Any time a death occurs as a result of a felony, even if the criminal did not do anything directly to the victim, is considered a murder according to The Felony Murder Rule. This is North Carolina's current homicide law.
SUBCHAPTER III. OFFENSES AGAINST THE PERSON
§ 14-17. Murder in the first and second degree defined; punishment.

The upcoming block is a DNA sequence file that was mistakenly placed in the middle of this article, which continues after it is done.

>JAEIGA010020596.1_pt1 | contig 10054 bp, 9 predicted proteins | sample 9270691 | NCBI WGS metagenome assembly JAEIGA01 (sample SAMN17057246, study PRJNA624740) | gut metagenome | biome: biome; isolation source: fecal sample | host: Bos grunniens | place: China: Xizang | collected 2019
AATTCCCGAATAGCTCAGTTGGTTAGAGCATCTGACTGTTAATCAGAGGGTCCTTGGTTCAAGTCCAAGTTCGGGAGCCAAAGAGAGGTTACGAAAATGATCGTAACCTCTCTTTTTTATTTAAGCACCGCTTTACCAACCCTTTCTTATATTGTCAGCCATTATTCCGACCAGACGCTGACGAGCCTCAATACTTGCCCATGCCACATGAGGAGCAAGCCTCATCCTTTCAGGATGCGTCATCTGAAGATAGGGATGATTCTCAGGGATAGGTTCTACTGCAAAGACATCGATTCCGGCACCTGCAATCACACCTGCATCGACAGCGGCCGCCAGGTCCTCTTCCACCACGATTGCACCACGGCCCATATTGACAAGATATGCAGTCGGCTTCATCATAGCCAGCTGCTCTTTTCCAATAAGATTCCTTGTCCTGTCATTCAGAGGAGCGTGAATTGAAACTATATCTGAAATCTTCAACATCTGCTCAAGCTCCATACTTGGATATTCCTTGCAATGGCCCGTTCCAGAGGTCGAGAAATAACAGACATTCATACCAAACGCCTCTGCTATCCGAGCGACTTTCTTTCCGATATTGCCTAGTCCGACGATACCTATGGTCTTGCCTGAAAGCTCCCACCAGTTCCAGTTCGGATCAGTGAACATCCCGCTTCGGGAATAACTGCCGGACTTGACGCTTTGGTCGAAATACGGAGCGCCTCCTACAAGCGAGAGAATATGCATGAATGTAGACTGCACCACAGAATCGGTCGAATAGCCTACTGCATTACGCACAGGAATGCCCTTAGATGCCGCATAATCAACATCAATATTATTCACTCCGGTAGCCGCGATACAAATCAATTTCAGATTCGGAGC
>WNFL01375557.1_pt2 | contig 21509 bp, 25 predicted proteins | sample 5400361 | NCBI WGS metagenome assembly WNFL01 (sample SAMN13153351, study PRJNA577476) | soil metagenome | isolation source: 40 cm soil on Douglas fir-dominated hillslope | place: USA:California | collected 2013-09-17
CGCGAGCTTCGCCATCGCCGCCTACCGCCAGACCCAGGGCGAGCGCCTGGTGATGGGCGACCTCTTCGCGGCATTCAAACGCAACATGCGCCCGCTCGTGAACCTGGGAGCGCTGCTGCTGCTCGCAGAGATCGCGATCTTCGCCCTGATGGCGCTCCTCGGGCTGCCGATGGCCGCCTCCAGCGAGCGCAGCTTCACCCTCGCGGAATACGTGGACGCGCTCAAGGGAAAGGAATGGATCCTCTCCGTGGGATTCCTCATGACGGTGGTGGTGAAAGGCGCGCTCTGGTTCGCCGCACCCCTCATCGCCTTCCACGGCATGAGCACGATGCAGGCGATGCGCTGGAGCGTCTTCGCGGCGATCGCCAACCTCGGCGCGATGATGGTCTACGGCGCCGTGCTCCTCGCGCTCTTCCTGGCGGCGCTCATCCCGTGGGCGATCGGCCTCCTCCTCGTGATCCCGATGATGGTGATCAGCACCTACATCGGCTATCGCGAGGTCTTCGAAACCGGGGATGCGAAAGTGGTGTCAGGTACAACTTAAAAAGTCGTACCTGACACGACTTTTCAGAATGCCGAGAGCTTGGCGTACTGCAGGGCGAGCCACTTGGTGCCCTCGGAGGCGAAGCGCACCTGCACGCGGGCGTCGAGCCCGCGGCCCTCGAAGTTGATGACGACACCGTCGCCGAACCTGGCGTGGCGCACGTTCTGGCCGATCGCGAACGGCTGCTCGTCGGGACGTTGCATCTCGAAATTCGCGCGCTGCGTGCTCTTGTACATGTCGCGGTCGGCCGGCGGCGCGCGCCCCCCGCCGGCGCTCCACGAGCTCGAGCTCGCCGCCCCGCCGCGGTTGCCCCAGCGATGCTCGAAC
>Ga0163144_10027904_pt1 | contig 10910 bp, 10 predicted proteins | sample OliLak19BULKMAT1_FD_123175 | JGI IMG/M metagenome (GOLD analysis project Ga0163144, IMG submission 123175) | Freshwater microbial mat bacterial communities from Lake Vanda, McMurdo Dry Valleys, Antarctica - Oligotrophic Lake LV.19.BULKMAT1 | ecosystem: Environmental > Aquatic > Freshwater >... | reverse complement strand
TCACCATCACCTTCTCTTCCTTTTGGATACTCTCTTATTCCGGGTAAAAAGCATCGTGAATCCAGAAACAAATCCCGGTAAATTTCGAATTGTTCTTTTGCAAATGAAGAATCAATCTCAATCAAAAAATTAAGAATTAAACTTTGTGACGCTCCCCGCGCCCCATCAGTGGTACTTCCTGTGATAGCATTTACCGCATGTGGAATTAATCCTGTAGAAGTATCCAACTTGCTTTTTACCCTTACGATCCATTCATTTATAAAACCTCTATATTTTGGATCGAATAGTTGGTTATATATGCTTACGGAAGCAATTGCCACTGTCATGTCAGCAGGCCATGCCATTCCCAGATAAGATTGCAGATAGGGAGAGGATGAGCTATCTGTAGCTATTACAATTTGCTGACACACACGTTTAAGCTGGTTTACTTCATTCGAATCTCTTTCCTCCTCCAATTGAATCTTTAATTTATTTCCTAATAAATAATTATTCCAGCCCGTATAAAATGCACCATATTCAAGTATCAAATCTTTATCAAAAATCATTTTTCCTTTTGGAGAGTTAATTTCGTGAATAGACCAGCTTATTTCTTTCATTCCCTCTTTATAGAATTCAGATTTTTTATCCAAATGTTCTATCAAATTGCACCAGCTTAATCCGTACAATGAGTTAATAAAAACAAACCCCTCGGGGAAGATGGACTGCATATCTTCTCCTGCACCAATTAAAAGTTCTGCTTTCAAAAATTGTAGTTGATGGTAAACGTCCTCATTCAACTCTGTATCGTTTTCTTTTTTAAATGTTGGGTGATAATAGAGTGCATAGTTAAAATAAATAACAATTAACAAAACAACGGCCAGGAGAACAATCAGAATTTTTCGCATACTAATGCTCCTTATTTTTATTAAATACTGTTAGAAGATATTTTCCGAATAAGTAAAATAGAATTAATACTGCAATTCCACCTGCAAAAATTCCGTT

A murder which shall be perpetrated by means of poison, lying in wait, imprisonment, starving, torture, or by any other kind of willful, deliberate, and premeditated killing, or which shall be committed in the perpetration or attempted perpetration of any arson, rape or a sex offense, robbery, kidnapping, burglary, or other felony committed or attempted with the use of a deadly weapon shall be deemed to be murder in the first degree, a Class A felony, and any person who commits such murder shall be punished with death or imprisonment in the State's prison for life without parole as the court shall determine pursuant to G.S. 15A-2000
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